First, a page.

Canada is one of only four countries with universal care that spends more than 10% of its GDP on health. Only Iceland and Switzerland spend more than Canada.

But Albert Schumacher, president of the Canadian Medical Association, said Canada has some good reasons for spending more than most European countries, such as the cost of serving remote areas and the complex health needs of aboriginals, immigrants and refugees.

“None of these countries has jet fuel as a major health care expenditure,” Dr. Schumacher said. “If we moved the rest of the country into Southern Ontario, we would have a very effective health care system.”

And he suggested better health outcomes in some of the European countries could be due to increased social spending in other areas, such as lengthy maternity leave, subsidized child care, shorter work-weeks and longer vacations.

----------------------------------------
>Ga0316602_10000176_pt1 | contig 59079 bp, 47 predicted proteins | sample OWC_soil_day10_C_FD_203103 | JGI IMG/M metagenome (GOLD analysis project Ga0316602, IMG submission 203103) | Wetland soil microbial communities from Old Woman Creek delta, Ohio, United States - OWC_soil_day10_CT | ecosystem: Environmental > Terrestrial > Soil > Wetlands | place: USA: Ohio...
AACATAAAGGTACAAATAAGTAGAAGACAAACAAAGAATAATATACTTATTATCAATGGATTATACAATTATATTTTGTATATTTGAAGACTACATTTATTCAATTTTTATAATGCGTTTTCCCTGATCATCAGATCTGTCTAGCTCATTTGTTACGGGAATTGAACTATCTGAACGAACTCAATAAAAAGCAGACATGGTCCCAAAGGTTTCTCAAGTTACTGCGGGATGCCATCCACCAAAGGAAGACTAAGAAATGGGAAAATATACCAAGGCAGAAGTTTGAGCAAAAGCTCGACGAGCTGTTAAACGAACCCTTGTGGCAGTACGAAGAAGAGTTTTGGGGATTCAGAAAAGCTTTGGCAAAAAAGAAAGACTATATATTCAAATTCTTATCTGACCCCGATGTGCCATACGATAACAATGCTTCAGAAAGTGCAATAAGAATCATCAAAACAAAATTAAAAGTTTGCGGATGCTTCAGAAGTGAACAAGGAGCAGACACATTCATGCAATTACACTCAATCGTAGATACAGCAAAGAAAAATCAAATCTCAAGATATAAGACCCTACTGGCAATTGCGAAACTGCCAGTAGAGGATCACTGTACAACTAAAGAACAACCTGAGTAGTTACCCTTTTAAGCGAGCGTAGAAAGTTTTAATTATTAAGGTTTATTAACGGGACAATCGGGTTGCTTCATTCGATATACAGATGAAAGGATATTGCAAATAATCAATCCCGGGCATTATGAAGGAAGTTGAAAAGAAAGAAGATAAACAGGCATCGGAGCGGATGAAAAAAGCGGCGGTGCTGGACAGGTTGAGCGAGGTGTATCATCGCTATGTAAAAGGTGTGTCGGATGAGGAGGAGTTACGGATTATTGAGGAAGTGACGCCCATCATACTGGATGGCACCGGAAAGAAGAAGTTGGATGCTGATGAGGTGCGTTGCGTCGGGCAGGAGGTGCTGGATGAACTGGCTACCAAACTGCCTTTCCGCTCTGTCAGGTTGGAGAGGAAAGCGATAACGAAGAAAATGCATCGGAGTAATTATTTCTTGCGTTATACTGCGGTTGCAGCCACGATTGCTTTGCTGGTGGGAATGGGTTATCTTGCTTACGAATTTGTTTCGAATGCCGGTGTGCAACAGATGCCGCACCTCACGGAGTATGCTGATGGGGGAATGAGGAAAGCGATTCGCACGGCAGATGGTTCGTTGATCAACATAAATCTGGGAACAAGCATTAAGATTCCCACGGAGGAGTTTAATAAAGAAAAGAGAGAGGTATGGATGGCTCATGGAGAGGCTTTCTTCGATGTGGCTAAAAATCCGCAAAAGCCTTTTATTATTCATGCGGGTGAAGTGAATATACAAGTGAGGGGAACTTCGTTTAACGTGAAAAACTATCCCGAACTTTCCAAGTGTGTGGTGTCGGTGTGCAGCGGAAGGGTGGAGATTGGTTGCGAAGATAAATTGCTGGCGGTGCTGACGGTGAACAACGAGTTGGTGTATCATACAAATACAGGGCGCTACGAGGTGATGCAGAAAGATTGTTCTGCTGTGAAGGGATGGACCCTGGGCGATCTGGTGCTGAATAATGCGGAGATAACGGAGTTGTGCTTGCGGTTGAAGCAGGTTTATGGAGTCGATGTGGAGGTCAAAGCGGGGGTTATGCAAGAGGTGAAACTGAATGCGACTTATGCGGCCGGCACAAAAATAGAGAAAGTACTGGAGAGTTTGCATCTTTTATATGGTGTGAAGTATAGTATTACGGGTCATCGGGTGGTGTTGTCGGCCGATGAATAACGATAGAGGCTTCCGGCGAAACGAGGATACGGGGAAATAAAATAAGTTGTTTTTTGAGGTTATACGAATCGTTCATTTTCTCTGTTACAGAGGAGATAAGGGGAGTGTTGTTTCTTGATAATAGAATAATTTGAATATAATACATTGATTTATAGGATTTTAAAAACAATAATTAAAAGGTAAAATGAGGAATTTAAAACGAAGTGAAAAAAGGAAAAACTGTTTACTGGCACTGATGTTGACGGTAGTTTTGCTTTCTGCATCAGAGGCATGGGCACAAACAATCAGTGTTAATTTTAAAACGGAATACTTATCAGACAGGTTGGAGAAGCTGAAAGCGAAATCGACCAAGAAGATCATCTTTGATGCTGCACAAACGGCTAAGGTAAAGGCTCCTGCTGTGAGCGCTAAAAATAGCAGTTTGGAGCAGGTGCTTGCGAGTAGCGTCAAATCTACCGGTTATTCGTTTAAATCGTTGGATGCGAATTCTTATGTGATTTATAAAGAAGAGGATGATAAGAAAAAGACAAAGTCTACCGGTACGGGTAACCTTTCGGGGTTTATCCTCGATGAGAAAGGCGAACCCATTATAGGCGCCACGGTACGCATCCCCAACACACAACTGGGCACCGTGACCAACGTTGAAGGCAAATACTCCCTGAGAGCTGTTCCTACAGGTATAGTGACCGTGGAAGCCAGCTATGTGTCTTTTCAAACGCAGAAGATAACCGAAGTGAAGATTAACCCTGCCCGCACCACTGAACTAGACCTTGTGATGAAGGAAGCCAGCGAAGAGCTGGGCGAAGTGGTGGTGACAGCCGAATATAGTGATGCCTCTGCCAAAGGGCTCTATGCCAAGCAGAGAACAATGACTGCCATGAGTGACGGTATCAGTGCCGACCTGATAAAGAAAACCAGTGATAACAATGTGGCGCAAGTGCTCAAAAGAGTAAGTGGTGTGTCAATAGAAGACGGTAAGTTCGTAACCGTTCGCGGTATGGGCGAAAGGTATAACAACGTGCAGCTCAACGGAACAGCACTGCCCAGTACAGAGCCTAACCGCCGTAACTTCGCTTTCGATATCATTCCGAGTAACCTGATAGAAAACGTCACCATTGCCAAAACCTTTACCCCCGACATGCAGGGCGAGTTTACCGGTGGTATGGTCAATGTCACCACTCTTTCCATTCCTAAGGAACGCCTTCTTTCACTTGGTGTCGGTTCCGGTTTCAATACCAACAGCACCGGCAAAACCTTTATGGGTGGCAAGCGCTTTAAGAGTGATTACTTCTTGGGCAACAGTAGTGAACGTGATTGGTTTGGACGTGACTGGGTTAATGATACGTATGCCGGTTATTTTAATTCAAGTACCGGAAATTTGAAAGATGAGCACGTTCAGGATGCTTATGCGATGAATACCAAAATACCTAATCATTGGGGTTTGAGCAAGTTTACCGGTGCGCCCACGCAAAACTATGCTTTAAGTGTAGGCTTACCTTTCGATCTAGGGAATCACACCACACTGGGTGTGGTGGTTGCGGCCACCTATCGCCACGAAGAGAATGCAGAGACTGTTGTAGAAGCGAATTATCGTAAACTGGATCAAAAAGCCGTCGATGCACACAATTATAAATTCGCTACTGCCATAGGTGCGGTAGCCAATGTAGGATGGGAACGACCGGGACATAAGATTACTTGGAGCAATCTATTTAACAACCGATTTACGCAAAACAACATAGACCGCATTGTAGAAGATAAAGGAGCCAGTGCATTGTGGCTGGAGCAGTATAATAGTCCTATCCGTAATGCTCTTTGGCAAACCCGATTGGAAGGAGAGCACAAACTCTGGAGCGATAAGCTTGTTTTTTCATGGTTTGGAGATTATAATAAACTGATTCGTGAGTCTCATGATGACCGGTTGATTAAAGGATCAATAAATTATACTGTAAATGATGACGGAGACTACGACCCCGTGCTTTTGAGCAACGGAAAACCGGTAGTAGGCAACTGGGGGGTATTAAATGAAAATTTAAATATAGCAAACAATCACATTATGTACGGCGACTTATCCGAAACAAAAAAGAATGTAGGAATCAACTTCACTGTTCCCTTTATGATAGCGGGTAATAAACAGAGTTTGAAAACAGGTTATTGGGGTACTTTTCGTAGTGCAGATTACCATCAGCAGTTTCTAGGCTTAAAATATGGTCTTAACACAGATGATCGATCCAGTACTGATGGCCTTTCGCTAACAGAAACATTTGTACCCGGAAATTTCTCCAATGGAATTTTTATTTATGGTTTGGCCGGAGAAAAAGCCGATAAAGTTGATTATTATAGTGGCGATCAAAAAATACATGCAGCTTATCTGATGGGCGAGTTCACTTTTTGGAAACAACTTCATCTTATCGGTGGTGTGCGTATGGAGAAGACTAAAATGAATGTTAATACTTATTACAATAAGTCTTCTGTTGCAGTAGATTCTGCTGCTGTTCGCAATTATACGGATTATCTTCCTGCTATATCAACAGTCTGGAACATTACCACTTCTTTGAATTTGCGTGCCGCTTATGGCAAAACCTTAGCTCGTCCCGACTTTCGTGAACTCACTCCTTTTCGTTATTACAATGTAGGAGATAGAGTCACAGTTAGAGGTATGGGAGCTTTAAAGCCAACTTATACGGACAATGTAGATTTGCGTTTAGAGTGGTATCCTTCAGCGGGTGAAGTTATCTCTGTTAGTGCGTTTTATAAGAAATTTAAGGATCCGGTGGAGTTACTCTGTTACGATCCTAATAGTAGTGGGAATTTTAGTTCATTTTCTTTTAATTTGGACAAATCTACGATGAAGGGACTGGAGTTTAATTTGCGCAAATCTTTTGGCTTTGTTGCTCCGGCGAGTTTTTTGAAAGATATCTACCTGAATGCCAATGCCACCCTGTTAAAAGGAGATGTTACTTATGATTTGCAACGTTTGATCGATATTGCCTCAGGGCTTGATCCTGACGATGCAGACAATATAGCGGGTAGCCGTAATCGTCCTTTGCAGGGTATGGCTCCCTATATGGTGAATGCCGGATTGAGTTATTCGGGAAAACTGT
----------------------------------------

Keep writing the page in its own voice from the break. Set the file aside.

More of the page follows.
Still, Dr. Schumacher, a family physician in Windsor, Ont., agreed with the report’s conclusions that Canadians’ access to physicians and technology lags behind the rest of the industrialized world.

All figures in the Fraser Institute report are adjusted for the age of the population to reflect the fact that patients older than 65 consume the majority of health services. In Canada, for example, those 65 and older make up less than 13% of the population, but consume more than 44% of health care expenditures.

The United States was excluded from the report because health care in that country, for the most part, is not government-funded.

The international comparison also found that countries that outperform Canada in keeping diseased patients alive all have private alternatives to the public system and all charge user fees.

Canada, for example, ranks 20th in infant mortality and 22nd in the percentage of total life expectancy that will be lived in full health.

“The government’s solution lately seems to be dumping more money into the system,” said Mr. Esmail, noting that waiting lists continue to swell despite cash infusions from the federal and provincial governments.